Which machine is used to determine rubbing fastness?
The machine commonly used to determine rubbing fastness in textiles is called a "Crockmeter" or a "Gyrowash tester." The Crockmeter is specifically designed to assess the colorfastness of dyed or printed textiles against rubbing or crocking. It measures the amount of color transfer or staining that occurs when a standardized rubbing motion is applied to the fabric surface.
The Crockmeter consists of a rubbing finger made of a specified material, such as a cotton fabric, which is attached to a mechanical arm. The fabric to be tested is clamped onto a stationary platform, and the rubbing finger moves back and forth over the fabric in a controlled manner. The number of rubs applied and the pressure exerted can be adjusted according to the testing standards or requirements.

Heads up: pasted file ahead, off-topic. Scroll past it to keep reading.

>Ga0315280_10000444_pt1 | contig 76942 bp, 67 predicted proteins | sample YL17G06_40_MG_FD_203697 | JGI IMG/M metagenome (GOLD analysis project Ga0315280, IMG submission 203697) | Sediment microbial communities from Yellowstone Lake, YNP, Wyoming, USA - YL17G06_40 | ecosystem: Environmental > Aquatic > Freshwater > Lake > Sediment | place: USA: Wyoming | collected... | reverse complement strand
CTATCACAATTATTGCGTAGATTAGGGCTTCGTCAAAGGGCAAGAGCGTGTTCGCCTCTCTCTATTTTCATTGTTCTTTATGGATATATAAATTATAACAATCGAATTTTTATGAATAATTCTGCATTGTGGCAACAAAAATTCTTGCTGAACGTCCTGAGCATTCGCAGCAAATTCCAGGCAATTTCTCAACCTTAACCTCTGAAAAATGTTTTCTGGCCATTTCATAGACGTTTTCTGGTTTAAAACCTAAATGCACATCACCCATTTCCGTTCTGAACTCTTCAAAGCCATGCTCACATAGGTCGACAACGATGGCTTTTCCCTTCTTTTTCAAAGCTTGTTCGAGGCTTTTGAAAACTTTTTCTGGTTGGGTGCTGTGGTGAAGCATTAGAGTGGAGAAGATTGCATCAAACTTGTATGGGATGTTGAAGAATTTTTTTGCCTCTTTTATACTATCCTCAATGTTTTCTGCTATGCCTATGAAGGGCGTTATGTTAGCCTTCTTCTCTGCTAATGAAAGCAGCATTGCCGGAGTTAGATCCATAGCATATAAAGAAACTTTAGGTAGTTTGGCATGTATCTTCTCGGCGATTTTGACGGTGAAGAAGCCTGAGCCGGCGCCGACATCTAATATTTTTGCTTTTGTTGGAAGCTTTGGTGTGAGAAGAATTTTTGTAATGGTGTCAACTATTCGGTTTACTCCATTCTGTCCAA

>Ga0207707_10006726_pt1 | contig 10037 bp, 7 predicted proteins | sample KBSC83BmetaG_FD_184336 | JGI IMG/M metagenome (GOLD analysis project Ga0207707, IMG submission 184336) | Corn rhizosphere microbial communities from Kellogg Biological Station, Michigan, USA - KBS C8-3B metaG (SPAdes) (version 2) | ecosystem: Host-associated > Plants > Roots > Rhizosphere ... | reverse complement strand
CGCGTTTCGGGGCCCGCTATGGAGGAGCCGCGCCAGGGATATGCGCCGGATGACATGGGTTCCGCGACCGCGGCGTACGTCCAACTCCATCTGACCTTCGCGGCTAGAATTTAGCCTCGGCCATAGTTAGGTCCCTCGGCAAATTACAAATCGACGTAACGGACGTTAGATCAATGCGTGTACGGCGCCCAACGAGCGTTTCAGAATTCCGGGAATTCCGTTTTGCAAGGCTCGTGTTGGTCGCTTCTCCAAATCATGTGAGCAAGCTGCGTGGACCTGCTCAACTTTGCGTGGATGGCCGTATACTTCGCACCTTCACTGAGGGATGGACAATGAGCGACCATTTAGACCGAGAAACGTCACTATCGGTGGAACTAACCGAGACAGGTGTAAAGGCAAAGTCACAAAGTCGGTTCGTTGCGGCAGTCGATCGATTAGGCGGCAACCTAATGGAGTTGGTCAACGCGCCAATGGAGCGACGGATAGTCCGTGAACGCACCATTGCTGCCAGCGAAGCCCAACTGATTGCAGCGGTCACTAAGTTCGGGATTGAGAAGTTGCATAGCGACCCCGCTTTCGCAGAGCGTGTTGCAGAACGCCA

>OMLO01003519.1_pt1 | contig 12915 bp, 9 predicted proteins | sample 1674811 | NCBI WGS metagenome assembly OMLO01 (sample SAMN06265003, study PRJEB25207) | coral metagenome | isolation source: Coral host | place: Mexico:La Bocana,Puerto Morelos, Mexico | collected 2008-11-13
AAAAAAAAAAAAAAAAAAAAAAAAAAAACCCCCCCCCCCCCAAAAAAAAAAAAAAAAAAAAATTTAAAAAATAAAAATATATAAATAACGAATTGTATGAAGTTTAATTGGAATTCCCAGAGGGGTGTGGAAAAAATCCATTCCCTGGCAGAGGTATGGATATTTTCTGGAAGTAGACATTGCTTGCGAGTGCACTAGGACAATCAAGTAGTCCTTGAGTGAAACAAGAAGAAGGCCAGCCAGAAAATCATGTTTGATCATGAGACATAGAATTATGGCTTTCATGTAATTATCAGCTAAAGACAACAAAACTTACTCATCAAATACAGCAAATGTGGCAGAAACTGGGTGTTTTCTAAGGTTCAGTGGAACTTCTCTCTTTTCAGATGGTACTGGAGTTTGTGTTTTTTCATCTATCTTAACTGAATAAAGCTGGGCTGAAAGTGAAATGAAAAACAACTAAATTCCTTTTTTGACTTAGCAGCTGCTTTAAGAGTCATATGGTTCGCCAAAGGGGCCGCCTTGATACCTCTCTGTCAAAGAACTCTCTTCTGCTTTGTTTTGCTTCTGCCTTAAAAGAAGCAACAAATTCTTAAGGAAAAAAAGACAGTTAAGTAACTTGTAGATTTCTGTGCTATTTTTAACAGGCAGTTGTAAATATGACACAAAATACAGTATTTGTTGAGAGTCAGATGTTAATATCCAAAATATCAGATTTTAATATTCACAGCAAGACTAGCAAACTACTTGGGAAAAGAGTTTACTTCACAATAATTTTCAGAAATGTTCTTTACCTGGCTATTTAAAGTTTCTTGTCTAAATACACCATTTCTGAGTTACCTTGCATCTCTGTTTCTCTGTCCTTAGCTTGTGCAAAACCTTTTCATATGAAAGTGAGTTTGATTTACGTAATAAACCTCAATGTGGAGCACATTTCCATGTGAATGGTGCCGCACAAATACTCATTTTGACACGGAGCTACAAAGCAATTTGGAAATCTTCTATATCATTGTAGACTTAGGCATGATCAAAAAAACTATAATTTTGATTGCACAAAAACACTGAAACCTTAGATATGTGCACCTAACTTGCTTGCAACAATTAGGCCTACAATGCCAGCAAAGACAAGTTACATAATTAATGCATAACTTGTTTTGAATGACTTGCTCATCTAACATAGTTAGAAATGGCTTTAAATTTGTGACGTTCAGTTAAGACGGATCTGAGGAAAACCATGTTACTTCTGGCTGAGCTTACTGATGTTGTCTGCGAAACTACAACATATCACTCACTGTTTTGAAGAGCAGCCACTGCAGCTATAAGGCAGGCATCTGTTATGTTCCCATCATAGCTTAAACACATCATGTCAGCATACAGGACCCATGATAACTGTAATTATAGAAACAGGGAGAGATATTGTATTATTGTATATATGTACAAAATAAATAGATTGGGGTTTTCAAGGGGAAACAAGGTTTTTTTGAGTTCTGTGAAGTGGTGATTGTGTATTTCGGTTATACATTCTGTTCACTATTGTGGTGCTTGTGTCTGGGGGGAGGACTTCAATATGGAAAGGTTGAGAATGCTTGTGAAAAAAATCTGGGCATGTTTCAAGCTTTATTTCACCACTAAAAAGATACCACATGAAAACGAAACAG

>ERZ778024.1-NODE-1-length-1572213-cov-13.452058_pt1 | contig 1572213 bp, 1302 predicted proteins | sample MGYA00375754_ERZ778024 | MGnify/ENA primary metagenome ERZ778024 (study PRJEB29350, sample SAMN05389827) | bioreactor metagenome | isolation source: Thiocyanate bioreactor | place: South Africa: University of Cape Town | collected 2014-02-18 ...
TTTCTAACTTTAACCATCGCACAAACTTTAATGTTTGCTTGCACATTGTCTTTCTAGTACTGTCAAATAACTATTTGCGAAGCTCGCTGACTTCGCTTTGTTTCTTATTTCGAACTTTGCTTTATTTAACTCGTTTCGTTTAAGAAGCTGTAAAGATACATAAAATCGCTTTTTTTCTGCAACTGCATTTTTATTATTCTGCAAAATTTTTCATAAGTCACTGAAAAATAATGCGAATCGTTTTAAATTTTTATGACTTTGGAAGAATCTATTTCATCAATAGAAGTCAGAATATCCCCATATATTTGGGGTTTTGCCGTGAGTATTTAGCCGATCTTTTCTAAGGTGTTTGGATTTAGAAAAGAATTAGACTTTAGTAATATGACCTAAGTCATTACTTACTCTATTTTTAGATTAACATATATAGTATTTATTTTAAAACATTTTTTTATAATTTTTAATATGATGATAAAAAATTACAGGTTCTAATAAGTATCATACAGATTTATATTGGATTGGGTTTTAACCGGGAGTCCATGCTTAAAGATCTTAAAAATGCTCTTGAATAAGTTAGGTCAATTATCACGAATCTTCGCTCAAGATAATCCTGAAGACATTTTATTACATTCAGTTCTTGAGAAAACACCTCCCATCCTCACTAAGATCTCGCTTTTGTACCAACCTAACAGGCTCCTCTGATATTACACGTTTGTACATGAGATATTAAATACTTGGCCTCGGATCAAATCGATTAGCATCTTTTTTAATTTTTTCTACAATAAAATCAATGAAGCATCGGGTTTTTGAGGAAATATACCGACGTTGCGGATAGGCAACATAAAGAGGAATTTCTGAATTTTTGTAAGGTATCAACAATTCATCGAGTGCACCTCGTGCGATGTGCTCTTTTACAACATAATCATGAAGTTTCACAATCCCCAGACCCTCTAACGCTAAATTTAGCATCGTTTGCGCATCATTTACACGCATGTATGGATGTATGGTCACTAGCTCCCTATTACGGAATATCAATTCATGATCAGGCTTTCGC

During the rubbing process, any color transfer or staining on the rubbing finger or the fabric being tested is visually assessed. A grading scale is often used to evaluate the level of colorfastness, ranging from poor to excellent. This testing method helps determine the fabric's ability to resist color transfer during normal wear or use and provides valuable information about its durability and quality.